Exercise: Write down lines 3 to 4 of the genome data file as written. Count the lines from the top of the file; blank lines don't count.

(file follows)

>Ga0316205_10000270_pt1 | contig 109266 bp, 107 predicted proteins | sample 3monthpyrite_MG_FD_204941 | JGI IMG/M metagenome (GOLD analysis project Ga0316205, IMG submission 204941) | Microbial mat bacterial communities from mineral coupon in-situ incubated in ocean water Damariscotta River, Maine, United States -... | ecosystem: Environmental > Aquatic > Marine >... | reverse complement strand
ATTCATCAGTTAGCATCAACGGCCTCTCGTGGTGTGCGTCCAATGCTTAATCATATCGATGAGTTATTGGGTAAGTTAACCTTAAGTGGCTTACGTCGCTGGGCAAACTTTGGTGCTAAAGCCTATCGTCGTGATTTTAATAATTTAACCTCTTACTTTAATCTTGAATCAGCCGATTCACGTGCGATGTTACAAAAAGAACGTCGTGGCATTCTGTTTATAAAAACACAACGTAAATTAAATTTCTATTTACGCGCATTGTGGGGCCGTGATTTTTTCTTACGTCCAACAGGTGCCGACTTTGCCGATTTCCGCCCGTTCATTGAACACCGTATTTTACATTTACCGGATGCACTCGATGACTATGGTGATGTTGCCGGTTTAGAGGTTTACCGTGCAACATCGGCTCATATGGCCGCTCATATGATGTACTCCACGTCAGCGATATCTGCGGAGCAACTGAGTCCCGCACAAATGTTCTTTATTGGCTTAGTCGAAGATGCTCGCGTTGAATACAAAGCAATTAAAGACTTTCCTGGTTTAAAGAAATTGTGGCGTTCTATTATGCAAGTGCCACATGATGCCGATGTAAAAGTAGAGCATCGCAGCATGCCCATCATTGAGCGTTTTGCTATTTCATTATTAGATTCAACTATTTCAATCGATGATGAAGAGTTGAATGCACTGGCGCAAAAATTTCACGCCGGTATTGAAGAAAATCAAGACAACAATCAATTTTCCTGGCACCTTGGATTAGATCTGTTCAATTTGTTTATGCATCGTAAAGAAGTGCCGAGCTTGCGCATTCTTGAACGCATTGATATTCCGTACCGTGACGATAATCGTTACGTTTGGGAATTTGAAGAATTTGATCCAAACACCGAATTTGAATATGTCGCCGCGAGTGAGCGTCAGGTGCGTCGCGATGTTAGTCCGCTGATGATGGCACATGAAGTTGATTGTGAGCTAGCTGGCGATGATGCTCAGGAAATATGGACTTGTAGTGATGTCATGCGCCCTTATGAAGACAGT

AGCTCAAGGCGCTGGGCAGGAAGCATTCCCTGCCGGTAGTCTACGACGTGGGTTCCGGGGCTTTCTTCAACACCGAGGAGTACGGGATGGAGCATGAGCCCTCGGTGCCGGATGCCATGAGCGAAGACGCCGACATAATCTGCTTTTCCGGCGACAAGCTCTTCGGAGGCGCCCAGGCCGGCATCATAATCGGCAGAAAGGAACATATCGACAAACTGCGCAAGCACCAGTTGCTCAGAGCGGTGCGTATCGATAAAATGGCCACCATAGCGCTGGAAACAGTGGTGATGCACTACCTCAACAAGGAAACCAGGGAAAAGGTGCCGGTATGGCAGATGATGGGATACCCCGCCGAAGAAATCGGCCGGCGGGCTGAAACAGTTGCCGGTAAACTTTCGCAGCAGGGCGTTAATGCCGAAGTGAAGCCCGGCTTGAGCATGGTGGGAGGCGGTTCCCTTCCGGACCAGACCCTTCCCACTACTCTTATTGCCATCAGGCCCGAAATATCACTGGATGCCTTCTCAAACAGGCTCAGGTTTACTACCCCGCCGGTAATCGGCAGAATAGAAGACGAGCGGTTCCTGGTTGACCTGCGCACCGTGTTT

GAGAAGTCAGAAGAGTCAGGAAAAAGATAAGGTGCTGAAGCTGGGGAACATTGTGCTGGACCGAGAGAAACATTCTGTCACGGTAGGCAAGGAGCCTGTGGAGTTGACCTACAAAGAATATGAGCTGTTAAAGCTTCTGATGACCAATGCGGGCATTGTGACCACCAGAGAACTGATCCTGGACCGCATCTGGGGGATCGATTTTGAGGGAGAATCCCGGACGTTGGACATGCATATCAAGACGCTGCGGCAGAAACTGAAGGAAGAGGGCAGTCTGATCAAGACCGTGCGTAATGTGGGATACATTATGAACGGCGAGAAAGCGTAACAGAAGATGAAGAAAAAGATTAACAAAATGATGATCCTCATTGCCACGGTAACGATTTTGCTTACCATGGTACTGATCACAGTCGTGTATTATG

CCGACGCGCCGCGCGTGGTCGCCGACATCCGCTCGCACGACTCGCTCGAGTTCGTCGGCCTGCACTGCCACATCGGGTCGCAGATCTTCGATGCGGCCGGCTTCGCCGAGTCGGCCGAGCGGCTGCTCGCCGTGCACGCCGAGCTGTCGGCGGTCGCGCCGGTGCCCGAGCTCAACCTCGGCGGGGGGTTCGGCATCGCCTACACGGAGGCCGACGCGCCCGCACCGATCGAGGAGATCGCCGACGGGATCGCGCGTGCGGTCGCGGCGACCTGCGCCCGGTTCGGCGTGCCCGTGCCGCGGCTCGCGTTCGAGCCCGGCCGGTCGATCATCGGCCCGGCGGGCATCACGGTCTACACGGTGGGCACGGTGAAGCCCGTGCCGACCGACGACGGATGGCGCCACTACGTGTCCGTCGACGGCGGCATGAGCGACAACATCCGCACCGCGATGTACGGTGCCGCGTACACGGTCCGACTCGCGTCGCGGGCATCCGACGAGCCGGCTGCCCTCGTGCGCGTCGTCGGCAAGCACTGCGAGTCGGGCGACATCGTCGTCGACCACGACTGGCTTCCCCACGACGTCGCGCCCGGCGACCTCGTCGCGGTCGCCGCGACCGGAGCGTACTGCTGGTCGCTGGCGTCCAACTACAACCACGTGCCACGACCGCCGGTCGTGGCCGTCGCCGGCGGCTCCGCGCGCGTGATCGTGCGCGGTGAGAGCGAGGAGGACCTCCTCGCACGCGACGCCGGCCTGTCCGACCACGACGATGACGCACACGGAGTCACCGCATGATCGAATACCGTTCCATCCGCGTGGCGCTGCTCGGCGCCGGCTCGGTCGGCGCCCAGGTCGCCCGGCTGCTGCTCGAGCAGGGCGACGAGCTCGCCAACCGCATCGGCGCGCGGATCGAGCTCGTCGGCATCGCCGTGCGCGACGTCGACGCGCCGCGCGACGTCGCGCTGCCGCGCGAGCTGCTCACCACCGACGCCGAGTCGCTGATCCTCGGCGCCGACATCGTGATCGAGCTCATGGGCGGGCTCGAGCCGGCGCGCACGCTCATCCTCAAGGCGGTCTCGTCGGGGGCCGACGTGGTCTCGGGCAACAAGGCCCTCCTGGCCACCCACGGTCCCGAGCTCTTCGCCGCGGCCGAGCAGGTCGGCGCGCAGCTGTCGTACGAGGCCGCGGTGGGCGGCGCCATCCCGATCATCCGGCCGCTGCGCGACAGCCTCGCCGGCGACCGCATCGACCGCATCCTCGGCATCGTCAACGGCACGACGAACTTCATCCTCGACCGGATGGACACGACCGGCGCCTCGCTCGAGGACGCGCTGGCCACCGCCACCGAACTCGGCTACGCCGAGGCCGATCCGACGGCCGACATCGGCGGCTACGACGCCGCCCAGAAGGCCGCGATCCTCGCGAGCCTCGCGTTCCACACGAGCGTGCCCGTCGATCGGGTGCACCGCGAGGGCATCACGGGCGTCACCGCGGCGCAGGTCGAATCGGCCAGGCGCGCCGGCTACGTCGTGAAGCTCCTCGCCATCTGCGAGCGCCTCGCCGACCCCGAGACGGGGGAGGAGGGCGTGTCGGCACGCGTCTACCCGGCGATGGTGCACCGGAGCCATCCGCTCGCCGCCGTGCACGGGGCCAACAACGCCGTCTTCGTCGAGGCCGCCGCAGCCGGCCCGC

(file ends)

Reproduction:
AGCTCAAGGCGCTGGGCAGGAAGCATTCCCTGCCGGTAGTCTACGACGTGGGTTCCGGGGCTTTCTTCAACACCGAGGAGTACGGGATGGAGCATGAGCCCTCGGTGCCGGATGCCATGAGCGAAGACGCCGACATAATCTGCTTTTCCGGCGACAAGCTCTTCGGAGGCGCCCAGGCCGGCATCATAATCGGCAGAAAGGAACATATCGACAAACTGCGCAAGCACCAGTTGCTCAGAGCGGTGCGTATCGATAAAATGGCCACCATAGCGCTGGAAACAGTGGTGATGCACTACCTCAACAAGGAAACCAGGGAAAAGGTGCCGGTATGGCAGATGATGGGATACCCCGCCGAAGAAATCGGCCGGCGGGCTGAAACAGTTGCCGGTAAACTTTCGCAGCAGGGCGTTAATGCCGAAGTGAAGCCCGGCTTGAGCATGGTGGGAGGCGGTTCCCTTCCGGACCAGACCCTTCCCACTACTCTTATTGCCATCAGGCCCGAAATATCACTGGATGCCTTCTCAAACAGGCTCAGGTTTACTACCCCGCCGGTAATCGGCAGAATAGAAGACGAGCGGTTCCTGGTTGACCTGCGCACCGTGTTT

GAGAAGTCAGAAGAGTCAGGAAAAAGATAAGGTGCTGAAGCTGGGGAACATTGTGCTGGACCGAGAGAAACATTCTGTCACGGTAGGCAAGGAGCCTGTGGAGTTGACCTACAAAGAATATGAGCTGTTAAAGCTTCTGATGACCAATGCGGGCATTGTGACCACCAGAGAACTGATCCTGGACCGCATCTGGGGGATCGATTTTGAGGGAGAATCCCGGACGTTGGACATGCATATCAAGACGCTGCGGCAGAAACTGAAGGAAGAGGGCAGTCTGATCAAGACCGTGCGTAATGTGGGATACATTATGAACGGCGAGAAAGCGTAACAGAAGATGAAGAAAAAGATTAACAAAATGATGATCCTCATTGCCACGGTAACGATTTTGCTTACCATGGTACTGATCACAGTCGTGTATTATG